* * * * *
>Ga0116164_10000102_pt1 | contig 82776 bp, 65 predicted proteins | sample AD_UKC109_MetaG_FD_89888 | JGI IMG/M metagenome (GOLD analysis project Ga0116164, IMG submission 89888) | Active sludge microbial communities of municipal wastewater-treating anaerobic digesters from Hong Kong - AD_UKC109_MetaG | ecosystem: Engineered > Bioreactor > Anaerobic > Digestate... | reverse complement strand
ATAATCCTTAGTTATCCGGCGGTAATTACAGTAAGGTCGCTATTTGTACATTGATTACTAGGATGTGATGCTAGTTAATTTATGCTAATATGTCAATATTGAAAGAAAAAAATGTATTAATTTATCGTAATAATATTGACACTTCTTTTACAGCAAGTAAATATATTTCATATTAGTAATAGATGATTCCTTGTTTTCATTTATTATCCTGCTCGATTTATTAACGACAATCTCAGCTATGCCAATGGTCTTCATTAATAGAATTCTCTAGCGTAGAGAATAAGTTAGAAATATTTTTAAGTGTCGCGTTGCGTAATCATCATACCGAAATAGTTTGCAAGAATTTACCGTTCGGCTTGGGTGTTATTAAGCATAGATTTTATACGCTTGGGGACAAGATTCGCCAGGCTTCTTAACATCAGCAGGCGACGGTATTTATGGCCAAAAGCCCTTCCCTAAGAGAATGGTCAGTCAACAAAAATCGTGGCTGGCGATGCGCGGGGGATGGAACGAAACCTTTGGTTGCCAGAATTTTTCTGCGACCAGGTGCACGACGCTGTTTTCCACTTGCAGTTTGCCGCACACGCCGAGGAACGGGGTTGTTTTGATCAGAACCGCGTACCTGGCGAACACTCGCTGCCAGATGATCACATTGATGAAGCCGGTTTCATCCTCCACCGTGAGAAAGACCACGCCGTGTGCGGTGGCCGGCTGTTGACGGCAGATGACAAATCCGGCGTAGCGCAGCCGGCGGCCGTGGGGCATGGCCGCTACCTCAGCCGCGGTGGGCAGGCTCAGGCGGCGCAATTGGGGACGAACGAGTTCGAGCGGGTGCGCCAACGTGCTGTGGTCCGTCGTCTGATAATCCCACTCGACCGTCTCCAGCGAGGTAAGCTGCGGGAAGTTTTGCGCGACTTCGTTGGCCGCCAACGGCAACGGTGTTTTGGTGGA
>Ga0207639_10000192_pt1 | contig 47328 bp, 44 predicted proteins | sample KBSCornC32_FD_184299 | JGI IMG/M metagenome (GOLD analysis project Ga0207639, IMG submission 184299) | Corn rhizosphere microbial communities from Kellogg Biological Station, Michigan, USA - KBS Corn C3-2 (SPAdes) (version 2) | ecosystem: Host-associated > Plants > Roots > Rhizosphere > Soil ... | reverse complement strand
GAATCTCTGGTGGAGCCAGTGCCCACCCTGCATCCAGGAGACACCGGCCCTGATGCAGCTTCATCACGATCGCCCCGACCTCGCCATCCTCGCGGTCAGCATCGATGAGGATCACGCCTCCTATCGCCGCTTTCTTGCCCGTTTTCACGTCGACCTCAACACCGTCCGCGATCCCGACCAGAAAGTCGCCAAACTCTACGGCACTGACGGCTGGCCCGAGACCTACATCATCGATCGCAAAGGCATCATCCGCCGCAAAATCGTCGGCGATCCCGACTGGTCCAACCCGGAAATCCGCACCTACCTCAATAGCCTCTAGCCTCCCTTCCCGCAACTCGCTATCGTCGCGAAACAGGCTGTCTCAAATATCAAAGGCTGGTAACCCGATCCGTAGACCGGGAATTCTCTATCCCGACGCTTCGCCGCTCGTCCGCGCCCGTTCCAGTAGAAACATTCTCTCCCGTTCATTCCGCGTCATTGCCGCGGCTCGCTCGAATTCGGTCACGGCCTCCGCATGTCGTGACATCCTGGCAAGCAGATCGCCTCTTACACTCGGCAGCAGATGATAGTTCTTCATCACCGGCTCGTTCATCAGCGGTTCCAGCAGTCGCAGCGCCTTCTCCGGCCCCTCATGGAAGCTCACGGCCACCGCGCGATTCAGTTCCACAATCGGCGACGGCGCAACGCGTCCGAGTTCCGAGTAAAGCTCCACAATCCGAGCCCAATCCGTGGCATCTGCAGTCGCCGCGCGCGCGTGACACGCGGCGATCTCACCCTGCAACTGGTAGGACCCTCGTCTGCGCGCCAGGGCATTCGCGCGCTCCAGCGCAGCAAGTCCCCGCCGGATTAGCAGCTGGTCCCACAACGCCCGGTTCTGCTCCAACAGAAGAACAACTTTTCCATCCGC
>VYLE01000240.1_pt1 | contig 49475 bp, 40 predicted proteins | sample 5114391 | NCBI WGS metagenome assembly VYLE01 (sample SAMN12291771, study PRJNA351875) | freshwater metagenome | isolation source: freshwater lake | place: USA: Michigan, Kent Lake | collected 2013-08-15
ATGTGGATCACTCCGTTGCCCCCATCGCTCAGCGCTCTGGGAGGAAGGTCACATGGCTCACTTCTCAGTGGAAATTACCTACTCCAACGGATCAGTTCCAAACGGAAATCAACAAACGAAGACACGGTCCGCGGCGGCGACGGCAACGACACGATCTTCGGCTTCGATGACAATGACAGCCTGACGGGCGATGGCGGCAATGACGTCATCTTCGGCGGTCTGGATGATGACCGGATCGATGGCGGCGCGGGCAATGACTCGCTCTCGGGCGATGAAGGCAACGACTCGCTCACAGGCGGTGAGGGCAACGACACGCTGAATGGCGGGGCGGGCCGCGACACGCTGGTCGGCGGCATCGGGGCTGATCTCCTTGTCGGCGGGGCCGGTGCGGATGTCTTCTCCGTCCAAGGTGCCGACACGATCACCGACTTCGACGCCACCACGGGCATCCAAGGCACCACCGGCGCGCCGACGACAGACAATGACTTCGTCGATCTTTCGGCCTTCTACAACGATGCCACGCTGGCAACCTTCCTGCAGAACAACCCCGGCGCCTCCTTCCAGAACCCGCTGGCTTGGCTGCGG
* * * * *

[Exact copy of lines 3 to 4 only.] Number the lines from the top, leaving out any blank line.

>Ga0207639_10000192_pt1 | contig 47328 bp, 44 predicted proteins | sample KBSCornC32_FD_184299 | JGI IMG/M metagenome (GOLD analysis project Ga0207639, IMG submission 184299) | Corn rhizosphere microbial communities from Kellogg Biological Station, Michigan, USA - KBS Corn C3-2 (SPAdes) (version 2) | ecosystem: Host-associated > Plants > Roots > Rhizosphere > Soil ... | reverse complement strand
GAATCTCTGGTGGAGCCAGTGCCCACCCTGCATCCAGGAGACACCGGCCCTGATGCAGCTTCATCACGATCGCCCCGACCTCGCCATCCTCGCGGTCAGCATCGATGAGGATCACGCCTCCTATCGCCGCTTTCTTGCCCGTTTTCACGTCGACCTCAACACCGTCCGCGATCCCGACCAGAAAGTCGCCAAACTCTACGGCACTGACGGCTGGCCCGAGACCTACATCATCGATCGCAAAGGCATCATCCGCCGCAAAATCGTCGGCGATCCCGACTGGTCCAACCCGGAAATCCGCACCTACCTCAATAGCCTCTAGCCTCCCTTCCCGCAACTCGCTATCGTCGCGAAACAGGCTGTCTCAAATATCAAAGGCTGGTAACCCGATCCGTAGACCGGGAATTCTCTATCCCGACGCTTCGCCGCTCGTCCGCGCCCGTTCCAGTAGAAACATTCTCTCCCGTTCATTCCGCGTCATTGCCGCGGCTCGCTCGAATTCGGTCACGGCCTCCGCATGTCGTGACATCCTGGCAAGCAGATCGCCTCTTACACTCGGCAGCAGATGATAGTTCTTCATCACCGGCTCGTTCATCAGCGGTTCCAGCAGTCGCAGCGCCTTCTCCGGCCCCTCATGGAAGCTCACGGCCACCGCGCGATTCAGTTCCACAATCGGCGACGGCGCAACGCGTCCGAGTTCCGAGTAAAGCTCCACAATCCGAGCCCAATCCGTGGCATCTGCAGTCGCCGCGCGCGCGTGACACGCGGCGATCTCACCCTGCAACTGGTAGGACCCTCGTCTGCGCGCCAGGGCATTCGCGCGCTCCAGCGCAGCAAGTCCCCGCCGGATTAGCAGCTGGTCCCACAACGCCCGGTTCTGCTCCAACAGAAGAACAACTTTTCCATCCGC